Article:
Friday, November 11, 2011

Istanbul Instances: Spice Bazaar

In our 8 years here, we've never taken a family trip to Istanbul, just 6 hours away by car. CC has been there a couple of times for conferences and as a team member to accredit another school. We have even taken Firstborn there for a weekend once, when CC went to a conference, so she and I tagged along. But we really wanted our kids to see Istanbul when they could appreciate the significance and history. We finally decided, "Hey, Big Ben is out of diapers, let's go!" At least our older three girls would be old enough to remember this experience. This past week was a 4 day holiday set aside for Muslims in this country to sacrifice animals. Our school was closed as it is a public holiday. School let out Friday afternoon, and Saturday morning we set out. CC made great time on the highway. But getting into the heart of the city reminded the two of us why we say, "Great place to visit, wouldn't want to live there." Bless you, Istanbul folks. We used a map book that Firstborn (also known as Templeton the Scavenger) had snagged from a freebie table at some point. I'd look up a street we were on, then CC would say, "We're three streets past that now, WHERE are we?!" He has an excellent sense of direction. I have no shame in rolling my window down and saying, in Turkish, "Big brother, what street is this?" And so we finally found our hotel. We settled in, then hit the streets knowing we had very limited time and much to see.
In the picture above, Twinkle Toes is standing in front of the train used as inspiration for Agatha Christie's mystery novel Murder on the Orient Express and the movie based on it. We turned directly behind us and saw the window at which she sat as she wrote.

We decided not to take a stroller. In some places, especially the cobblestone streets, it is worse to have one. So, CC agreed to carry Big Ben. At 3 years old, he weighs what our first grader weighs. Bless him.

I researched and found that the Spice Bazaar and Grand Bazaar would be closed the entire holiday, so we had a little window on Saturday night to see it. The Spice Bazaar has a little sampling of all the goods you see at the Grand, but was closer for little feet to walk to, so we opted for that.

It was a challenge to keep all 7 of us together. We planted one cell phone on Firstborn, just in case we lost any kids. We were asked many times about our 5 children. I'll never tire of answering those questions. Yes, they are all mine. No, we weren't waiting for a boy, he was a surprise. No, they don't make my life difficult, they are a gift from God.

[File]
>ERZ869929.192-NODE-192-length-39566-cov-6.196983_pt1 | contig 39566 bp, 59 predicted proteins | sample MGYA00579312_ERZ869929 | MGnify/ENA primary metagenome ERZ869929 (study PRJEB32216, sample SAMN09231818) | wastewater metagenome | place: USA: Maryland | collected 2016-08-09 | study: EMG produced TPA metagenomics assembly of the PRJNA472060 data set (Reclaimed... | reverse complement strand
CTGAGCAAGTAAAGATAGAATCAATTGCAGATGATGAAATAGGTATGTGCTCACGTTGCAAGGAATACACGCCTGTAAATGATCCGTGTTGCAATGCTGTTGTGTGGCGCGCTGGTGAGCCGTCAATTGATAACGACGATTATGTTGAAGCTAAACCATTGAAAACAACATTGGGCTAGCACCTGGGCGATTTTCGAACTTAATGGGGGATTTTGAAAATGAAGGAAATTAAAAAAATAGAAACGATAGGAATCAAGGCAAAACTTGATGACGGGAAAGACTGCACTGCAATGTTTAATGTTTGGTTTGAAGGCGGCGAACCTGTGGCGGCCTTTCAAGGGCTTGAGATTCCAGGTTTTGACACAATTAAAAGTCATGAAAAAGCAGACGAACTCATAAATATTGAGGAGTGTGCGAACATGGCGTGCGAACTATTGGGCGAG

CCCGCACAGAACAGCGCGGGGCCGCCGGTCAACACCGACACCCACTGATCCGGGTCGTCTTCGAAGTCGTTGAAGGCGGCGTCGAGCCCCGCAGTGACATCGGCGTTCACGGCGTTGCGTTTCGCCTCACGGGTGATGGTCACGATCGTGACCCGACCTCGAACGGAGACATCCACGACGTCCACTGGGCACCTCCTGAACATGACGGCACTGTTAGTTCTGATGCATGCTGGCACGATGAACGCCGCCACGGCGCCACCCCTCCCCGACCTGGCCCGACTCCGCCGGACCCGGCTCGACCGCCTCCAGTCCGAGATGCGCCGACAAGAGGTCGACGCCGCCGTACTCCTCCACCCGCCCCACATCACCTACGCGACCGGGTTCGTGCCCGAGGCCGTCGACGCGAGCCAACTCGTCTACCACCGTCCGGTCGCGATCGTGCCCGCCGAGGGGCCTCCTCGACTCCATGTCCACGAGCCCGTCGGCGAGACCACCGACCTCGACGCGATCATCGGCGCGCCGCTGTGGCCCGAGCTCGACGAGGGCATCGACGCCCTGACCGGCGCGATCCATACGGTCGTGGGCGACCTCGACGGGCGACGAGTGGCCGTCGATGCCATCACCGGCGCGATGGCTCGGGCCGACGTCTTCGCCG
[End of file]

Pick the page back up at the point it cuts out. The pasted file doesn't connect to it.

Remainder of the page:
We didn't spend much. We let the kids get a few postcards from Istanbul. We got a little mousepad that looks like a Turkish rug. But it was nice to actually live in the country and know what things cost. Speaking a few words of Turkish demonstrated to the shop keepers that we weren't the prey they wanted.

The night was cold. We hadn't had lunch. Everyone was so hungry. So we stopped at a little side street and had Iskender, a meal consisting of dimpled bread, covered with thinly sliced lamb, topped with a tomato sauce and thick yogurt. It's every bit as good as it sounds, especially when you are very hungry and cold.

After dinner, we headed back to our room. On the way home, I took this picture on one of Istanbul's old streets. I have had fun playing around with the pictures to give them different effects.This reminds me of Gotham City (Can you tell I have a son these days?)
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Anonymous said...

Oh my, oh my . . . I'm drooling. Istanbul is one place I really would love to visit. (I know I mention this often.)

Oh, wait until I tell Kathleen. You and Kathleen should travel the famous Orient Express Route (my favorite one of your pictures, by the way). Agatha Christie - have you ever read her biography? The woman was an adventuress, as you might guess. She was a romantic dreamer with a fascinating life. Kathleen could handle the French and you could handle the Turkish. I have researched that train and the train route, and while they had revived it for a time for tourists, unfortunately it is gone now, but you can still travel the route on one of Europe's high speed trains.

Kathleen will probably go back, Lord willing, before too long.

IF we do come over there, I just have to make it to Istanbul!! Ah, and your post confirms my desire to go . . . What a romantic place to visit!

Can't wait to hear about the rest of the visit . . . and YES, the food sounded scrumptious!

Oh, the bazaars!! How wonderful!!


Tara G. said...

Laughing- Mr. YH was driving our stroller WAY too fast somewhere in Istanbul and we to do some reconstructive surgery! That was back when we just had the oldest! ha!! We were handed so many samples in the market thanks to our little one! :) Love the family picture!!

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